What’s In A Name, Indy? Norwood — Part 3
Note: This article is part of a series about the history of Norwood. Read Park 1 here and Part 2 here. Norwood citizens considered incorporating the community as an independent municipality in 1902. These efforts were intertwined with the politics of Marion County and the justice system in the region. The community had developed on […] The post What’s In A Name, Indy? Norwood — Part 3 appeared first on Indianapolis Recorder.
Norwood citizens considered incorporating the community as an independent municipality in 1902. These efforts were intertwined with the politics of Marion County and the justice system in the region.
The community had developed on its own — outside of the city limits of Indianapolis — for about a decade or so. Local folks flocked to the area for jobs in the railroad industry as well as other area industries that had job opportunities. In particular, Black men were able to secure employment as workers doing manual labor. With income from those jobs, these men were able to support themselves and their families. Over time, houses were constructed in the area to accommodate the workforce.
In 1902, efforts were undertaken to attempt to incorporate Norwood as a distinct municipality. According to a news article dated June 24, 1902, in The Indianapolis News, those efforts were for political purposes rather than because local folks wanted to live in a separate municipality. The exact boundaries for this new municipality are not known.
This news article explained some of the nuances of state law regarding the number of justices of the peace that could be elected in each township. Because the City of Indianapolis had annexed additional lands in Center Township in 1902, the news article noted that there might only be four justices of the peace in Center Township rather than five justices of the peace.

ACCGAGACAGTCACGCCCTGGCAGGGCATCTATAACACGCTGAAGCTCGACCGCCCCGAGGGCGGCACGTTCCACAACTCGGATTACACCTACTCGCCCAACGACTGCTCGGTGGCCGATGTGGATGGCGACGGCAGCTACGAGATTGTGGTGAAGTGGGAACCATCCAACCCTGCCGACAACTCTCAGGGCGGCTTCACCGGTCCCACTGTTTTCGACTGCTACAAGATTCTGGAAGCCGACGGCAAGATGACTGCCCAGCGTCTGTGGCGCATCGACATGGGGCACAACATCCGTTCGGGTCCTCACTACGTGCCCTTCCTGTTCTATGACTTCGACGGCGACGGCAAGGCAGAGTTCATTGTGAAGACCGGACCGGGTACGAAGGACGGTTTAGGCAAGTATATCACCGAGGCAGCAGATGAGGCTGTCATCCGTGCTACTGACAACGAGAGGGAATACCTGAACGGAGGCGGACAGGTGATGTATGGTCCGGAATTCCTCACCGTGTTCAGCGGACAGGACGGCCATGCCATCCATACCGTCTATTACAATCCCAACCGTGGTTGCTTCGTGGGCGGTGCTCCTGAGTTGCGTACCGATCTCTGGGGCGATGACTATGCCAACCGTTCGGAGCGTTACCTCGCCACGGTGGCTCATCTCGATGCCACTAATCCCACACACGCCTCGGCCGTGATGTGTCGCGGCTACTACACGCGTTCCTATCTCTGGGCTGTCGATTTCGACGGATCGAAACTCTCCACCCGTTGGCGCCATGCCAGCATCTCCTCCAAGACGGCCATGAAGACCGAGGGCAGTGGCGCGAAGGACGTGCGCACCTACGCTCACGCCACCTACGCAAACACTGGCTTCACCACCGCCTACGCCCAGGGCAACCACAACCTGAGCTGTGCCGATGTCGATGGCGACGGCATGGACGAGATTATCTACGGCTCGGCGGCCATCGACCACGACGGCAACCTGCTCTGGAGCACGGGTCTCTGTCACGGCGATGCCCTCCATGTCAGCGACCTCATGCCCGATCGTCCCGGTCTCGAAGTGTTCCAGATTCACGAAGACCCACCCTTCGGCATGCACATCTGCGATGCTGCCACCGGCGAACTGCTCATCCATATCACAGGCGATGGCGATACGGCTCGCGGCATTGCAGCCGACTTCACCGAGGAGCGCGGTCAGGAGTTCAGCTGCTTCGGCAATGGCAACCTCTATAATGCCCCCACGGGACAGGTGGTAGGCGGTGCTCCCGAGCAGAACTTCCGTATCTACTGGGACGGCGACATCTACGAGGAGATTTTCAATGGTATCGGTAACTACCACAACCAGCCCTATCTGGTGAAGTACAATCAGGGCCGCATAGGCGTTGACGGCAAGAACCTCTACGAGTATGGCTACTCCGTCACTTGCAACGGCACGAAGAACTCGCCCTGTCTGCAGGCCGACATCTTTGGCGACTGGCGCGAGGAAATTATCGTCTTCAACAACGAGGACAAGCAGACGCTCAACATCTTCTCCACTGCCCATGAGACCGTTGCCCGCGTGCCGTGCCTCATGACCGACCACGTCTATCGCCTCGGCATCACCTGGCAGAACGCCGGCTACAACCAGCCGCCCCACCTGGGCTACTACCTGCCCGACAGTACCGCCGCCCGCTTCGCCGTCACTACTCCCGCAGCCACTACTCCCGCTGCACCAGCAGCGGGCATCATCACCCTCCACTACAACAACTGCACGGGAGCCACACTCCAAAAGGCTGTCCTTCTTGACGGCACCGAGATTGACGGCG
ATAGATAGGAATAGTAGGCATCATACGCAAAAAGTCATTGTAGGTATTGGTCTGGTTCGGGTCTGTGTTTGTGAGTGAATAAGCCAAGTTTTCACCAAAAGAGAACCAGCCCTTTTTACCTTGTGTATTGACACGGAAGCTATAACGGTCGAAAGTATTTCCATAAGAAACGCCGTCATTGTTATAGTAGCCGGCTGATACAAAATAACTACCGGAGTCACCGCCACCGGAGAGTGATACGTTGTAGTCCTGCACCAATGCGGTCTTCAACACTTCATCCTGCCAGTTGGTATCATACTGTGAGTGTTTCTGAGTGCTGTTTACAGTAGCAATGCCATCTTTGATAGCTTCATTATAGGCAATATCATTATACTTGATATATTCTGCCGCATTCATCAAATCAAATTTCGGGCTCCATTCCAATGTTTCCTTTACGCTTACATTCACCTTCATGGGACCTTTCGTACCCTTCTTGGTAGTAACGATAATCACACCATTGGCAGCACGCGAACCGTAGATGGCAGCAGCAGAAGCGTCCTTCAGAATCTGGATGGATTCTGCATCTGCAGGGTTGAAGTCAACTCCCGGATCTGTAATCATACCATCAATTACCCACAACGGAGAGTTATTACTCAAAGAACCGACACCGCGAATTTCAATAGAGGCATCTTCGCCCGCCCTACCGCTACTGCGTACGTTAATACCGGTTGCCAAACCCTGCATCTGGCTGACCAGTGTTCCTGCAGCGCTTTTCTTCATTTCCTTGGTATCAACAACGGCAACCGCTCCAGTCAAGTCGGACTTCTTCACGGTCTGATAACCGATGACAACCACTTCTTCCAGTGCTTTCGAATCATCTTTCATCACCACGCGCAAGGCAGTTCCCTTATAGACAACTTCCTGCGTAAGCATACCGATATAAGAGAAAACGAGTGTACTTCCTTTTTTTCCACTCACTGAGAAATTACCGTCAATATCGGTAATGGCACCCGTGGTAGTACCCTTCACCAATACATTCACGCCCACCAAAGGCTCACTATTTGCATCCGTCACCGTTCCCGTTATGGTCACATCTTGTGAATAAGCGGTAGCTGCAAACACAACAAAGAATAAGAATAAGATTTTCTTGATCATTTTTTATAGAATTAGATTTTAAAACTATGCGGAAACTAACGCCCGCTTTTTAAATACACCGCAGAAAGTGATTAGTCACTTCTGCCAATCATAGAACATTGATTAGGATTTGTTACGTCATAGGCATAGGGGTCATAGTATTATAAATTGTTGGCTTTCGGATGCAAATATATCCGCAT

The Indianapolis News reported in this news article that some leaders stated that a fifth justice of the peace could be elected if another municipality was incorporated within Center Township. Republicans, the newspaper said, were putting forward five candidates for five justice of the peace positions, while Democrats only nominated four candidates for four justice of the peace offices.
To achieve the goal of five positions, The Indianapolis News reported that “the machine [the Republican party] has been arranging for the incorporation of Norwood without consulting any of its residents.”
On June 25, 1902, the same newspaper reported that “the proposition, however, is already beginning to meet with serious opposition on the part of prominent Republicans, who say the incorporation of Norwood would foist a needless expense on the taxpayers.” The Indianapolis News noted that leaders felt that four justices of the peace in Center Township “can transact all the business of the justices’ courts of Center Township. Some attorneys say that the township could get along with three justices’ courts.”